Discoveries aplenty! Let us delve into them. Starting with my favourite...
Reports of strange Book Festival related dreams have been cropping up all over the place. We know that Chika Unigwe had a dream before the Writers' Conference that Woody Allen came to tell her that all writers were rule-breakers, but you probably didn't know that at least two audience members have dreamed that the Gruffalo is the secret brains behind the Book Festival.
Additionally, one staff member had a dream that the entire front row of seats in the Main Theatre had been put in the wrong way round, and I myself had a dream that the Front of House staff had been called up to be told about someone's disability requirement, which was that they were lonely and needed a hug before each event. Someone also mentioned that they fell asleep in Charlotte Square Gardens and was allegedly woken up by Vimes from Terry Pratchett's 'Discworld'. Were they sure that was a dream? You never know with the Book Festival.
Rubbing shoulders with your heroes at the front of a signing queue is a real highlight for many Book Festival visitors – and it can make your career. Once upon a time, theatre director David Johnstone was queuing to have his book signed by Ben Okri (left). David mentioned that he was a director, and Ben scribbled his phone number beneath his autograph. Now David is directing the theatre adaption of Ben Okri's 'The Comic Destiny'.
Today in his event, Antony Beevor said: “'I'm convinced the US was right to drop the atomic bombs on Hiroshima and Nagasaki”. A juicily controversial assertion! When taken out of context. So I asked Antony to contextualise it, and he kindly agreed, explaining that without the bombings significantly more causalities would have been caused by war and starvation in Japan.
John Burnside has written and spoken about wind turbines and their effects, and, as someone who knows a great deal about them, he adds his knowledge to the relevant Wikipedia pages – only for his edits to be immediately removed by the organisations that own the turbines.
Official yurt doodler Mo bagged her first posed Book Festival models. She usually goes for candid sketches, but today both China Miéville and Ewan Morrison (left) sat for her. And they didn't wriggle.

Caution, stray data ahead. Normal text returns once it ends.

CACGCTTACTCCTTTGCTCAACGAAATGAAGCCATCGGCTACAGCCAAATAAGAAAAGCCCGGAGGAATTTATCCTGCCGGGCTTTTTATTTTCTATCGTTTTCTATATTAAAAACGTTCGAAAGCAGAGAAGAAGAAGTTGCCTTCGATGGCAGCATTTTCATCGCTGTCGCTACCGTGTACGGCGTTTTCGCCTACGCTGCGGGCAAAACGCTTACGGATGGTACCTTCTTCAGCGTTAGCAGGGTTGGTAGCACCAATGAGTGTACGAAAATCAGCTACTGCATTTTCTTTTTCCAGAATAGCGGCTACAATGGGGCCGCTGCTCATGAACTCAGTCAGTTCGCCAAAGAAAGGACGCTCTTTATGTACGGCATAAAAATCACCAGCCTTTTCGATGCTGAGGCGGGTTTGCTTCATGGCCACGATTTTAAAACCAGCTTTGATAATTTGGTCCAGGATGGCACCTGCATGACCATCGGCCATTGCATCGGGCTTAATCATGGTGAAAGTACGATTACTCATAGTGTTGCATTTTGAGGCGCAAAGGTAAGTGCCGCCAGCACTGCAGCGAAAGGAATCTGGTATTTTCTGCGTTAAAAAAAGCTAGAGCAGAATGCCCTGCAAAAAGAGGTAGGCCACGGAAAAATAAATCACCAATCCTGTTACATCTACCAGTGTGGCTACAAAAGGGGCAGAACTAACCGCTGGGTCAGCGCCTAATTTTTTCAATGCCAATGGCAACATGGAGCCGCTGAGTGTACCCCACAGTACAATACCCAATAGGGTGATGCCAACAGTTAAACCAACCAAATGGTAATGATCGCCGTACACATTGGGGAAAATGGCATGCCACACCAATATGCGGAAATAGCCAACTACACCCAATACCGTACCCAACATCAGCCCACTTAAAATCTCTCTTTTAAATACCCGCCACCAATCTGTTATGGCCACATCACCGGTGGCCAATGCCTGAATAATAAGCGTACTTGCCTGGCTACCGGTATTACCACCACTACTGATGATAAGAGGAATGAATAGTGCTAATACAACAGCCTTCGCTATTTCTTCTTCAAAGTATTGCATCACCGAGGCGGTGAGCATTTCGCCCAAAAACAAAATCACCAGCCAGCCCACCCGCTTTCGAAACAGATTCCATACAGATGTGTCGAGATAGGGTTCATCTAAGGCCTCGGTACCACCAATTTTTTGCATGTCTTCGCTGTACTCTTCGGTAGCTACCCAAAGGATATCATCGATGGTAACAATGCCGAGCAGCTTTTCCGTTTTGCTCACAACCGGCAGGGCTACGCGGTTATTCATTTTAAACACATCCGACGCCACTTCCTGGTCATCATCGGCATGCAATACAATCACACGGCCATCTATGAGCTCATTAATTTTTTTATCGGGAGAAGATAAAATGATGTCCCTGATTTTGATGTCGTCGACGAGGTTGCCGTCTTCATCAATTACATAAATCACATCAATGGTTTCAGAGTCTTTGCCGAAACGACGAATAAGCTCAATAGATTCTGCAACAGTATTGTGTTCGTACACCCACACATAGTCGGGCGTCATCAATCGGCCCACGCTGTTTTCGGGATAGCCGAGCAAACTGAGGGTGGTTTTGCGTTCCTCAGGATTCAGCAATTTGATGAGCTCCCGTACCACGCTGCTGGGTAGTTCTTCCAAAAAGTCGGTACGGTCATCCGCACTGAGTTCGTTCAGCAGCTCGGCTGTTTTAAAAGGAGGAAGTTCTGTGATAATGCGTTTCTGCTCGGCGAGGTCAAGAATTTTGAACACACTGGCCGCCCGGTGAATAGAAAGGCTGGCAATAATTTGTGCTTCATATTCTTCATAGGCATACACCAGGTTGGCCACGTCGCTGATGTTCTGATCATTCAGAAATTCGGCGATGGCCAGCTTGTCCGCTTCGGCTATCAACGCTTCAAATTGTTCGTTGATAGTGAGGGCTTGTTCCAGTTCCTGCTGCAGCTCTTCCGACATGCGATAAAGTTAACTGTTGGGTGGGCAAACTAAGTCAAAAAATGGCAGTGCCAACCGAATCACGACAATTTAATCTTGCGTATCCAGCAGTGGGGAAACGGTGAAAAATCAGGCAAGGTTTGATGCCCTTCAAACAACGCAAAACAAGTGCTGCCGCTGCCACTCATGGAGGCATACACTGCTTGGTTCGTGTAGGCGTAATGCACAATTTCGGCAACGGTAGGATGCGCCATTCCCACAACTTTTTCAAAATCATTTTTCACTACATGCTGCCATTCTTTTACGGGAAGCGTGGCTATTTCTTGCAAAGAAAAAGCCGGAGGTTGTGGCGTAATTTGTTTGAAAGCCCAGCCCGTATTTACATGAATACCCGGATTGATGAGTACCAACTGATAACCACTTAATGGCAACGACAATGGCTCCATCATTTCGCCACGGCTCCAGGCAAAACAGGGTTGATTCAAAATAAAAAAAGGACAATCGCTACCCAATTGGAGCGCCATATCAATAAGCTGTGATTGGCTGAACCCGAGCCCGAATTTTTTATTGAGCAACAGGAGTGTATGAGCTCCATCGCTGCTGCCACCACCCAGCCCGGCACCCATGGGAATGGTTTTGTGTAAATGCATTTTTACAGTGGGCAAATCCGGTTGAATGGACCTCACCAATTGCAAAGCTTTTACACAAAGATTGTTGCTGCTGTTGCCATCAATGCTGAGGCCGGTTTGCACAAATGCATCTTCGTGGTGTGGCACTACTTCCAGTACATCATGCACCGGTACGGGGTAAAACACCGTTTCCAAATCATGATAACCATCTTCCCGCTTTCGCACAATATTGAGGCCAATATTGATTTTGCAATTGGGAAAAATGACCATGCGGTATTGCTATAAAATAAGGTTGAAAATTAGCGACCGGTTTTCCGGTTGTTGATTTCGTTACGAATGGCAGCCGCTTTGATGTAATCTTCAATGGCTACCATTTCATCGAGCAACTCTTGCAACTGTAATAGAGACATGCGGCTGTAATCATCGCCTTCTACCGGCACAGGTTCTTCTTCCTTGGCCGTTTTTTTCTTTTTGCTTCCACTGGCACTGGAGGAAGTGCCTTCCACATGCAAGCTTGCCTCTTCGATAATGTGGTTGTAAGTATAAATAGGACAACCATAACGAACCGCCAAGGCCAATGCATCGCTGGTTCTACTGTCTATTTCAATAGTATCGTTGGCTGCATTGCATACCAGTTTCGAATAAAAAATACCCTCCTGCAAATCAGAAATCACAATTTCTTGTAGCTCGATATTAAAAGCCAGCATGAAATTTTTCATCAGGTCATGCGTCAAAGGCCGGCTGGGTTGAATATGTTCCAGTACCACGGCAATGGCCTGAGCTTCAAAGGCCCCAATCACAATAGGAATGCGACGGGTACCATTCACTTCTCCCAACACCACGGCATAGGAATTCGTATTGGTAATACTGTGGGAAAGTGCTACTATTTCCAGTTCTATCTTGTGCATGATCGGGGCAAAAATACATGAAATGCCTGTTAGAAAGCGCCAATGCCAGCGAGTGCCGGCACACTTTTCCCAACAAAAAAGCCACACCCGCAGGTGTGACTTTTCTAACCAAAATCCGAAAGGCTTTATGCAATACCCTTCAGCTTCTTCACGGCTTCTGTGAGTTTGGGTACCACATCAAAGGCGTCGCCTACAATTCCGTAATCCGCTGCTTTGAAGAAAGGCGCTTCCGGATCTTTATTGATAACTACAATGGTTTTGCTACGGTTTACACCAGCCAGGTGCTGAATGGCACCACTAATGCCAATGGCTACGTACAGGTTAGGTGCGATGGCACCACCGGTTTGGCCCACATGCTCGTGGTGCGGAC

Speaking of China and Ewan, the last of the Book Festival's Writers' Conferences was today. It was about the future of the novel, and sparked as much passion as the Conference did on previous days. (And you can re-live those days on the Writers' Conference website.)
While the Writers' Conference as a quintet of events provoked mostly agreement, a remark that came up time and time again was that rarely were any clear conclusions made. But the idea of concluding any discussion on the very free and very profound topic of literature is a distressing one.
If you love to debate (or, as your friends and family call it, “bicker”), you'll know that the very act of debate is intrinsically satisfying, and is not a means to an end at all. I fear the people who crave full stops and neatly-tied loose ends for the Writers' Conference are very sensible and tidy people. And none of my favourite writers are sensible or tidy.
If the Writers' Conference has left you utterly buzzing, but without a sense of resolution, then I believe it has done its job beautifully.
Most of the feedback on the Writers' Conference was as erudite as the writers themselves, but in my opinion the most expressive and telling feedback was the far less articulate stuff to be overheard while leaving the Writers' Conference.
At one point I heard: “Jackie Kay is so completely... she's just so completely... you know?” and “Ben Okri has this way of speaking, it's just... actually, I don't know what it is... but wow...” and “Ewan Morrison does this amazing thing when he makes a point; he sort of... he just... he kind of just...” and “how does China Miéville actually be like that? I can't even... I can't begin to...” and “Chika Unigwe, she's just so... so... she's just so...”
I know exactly what they mean.